Members of our laboratory (Allison, Bao, Kabilan and Cassie) have recently returned from the Australasian Experimental Psychology Conference at the University of Sydney, April 8-11. Vision science is very multidisciplinary area and is of interest to a range of scientific conferences and research groups.
Our postdoctoral research fellow, Bao, presented a talk about the effects of normal ageing on vision.
Ageing is known to reduce visual contrast sensitivity, which is typically clinically measured on plain uniform backgrounds. However, in the natural world, objects of interest are typically embedded in non-uniform backgrounds. In this study, we were interested in how older (62-78 years) and younger people (24-35 years) perceive the contrast of a striped pattern when the pattern is surrounded by another pattern, i.e. a non-uniform background. Previous research from our lab shows that, on average, older people see the central pattern as lower contrast (grayer) than younger observers (Karas and McKendrick 2009 J Vis, Karas and McKendrick 2011 Optom Vis Sci, Karas and McKendrick 2015 Vision Res). In this study we investigated performance on these tasks in peripheral vision. The aim is to understand the neural changes that underpin these effects, in order to better understand healthy brain ageing. Furthermore, understanding performance changes in older adults may assist in predicting changes in performance on more complex, real-world tasks involving vision.
Cassie, who is currently finishing her MPhil, presented her work, which is related to audiovisual integration. The sensory input we receive from the world around us changes continually as time passes, sometimes with a regular rhythm like the flashing lights and simultaneous noise of a police or ambulance siren rising and falling over time. When fluctuating auditory and visual stimuli, such as a sequence of beeps and flashes, are presented together, each stimulus can influence the other’s perceived timing because the brain combines information across the senses. In fact, auditory and visual stimuli may seem to be “beeping” or “flashing” at a different rate when presented together than when presented on their own. Cassie has been studying how normal ageing impacts the brain’s ability to combine this fluctuating information across vision and audition. In her study, we matched how well older and younger participants could discriminate changes in the perceived beeping and flashing rates when each signal was presented on its own. This controlled for the subtle changes to vision and audition that occur as part of normal ageing, which alter stimulus perceptibility. We then measured the perceived speed of oscillation for the matched auditory and visual stimuli when presented in combination. Older and younger adults performed similarly under these controlled conditions, suggesting that healthy ageing doesn’t greatly influence the brain processes that combine information about the timing of auditory and visual stimuli.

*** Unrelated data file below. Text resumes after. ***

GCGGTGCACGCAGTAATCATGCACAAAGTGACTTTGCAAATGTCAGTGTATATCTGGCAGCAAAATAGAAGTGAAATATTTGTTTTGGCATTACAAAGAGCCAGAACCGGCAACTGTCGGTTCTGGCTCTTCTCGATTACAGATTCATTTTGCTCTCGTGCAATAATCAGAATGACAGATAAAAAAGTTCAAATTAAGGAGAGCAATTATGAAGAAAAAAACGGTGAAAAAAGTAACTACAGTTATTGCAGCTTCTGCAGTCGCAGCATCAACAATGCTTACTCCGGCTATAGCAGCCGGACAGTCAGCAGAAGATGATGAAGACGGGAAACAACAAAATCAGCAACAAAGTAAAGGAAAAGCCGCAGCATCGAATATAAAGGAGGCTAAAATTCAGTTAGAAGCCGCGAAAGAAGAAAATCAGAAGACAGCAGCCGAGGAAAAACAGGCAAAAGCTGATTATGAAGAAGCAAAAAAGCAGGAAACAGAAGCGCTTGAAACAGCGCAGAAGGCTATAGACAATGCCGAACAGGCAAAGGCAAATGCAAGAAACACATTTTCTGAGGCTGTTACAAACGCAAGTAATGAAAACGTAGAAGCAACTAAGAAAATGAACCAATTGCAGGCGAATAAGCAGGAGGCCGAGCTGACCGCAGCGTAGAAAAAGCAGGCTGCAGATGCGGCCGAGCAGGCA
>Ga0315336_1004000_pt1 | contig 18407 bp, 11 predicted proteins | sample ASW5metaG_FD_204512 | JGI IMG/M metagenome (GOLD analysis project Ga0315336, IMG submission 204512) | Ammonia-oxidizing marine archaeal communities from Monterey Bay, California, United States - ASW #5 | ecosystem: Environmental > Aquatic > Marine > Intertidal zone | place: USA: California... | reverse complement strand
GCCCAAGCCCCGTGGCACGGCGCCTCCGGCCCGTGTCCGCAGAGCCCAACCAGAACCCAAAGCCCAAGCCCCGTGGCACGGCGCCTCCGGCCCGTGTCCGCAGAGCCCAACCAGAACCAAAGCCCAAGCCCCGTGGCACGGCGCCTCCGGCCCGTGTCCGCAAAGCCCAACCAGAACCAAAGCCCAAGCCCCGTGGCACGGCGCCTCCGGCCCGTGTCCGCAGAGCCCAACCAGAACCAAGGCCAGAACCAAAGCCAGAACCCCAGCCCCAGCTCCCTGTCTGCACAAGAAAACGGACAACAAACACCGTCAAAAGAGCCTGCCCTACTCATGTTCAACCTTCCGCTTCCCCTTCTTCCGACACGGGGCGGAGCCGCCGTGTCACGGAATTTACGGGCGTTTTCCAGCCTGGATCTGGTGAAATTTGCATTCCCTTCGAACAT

Finally, Kabilan,one of our PhD students presented a poster titled “In vivo Gamma Aminobutyric Acid (GABA) concentration assessed using 1H Magnetic Resonance Spectroscopy and its relationship with contrast suppression, motion suppression and binocular rivalry in young adults”. An object’s contrast is influenced by the contrast of surrounding objects. In the image on the left side, the contrast of the central target appears dimmer when it is surrounded by a high contrast annulus.
This phenomenon is known as centre surround contrast suppression and it is believed to be essential for perceiving edges and contours of objects. A key brain neurochemical thought to be relevant to this phenomena is Gamma Aminobutyric Acid. The amount of brain GABA levels cannot be quantified using conventional brain imaging procedures. In this study, we used a cutting-edge technique called MEGA PRESS to quantify the brain GABA levels from 15 younger participants (aged 24 to 34) and related it to visual performance on these tasks. This forms part of a larger body of work in the lab investigating the mechanisms underpinning these visual phenomena.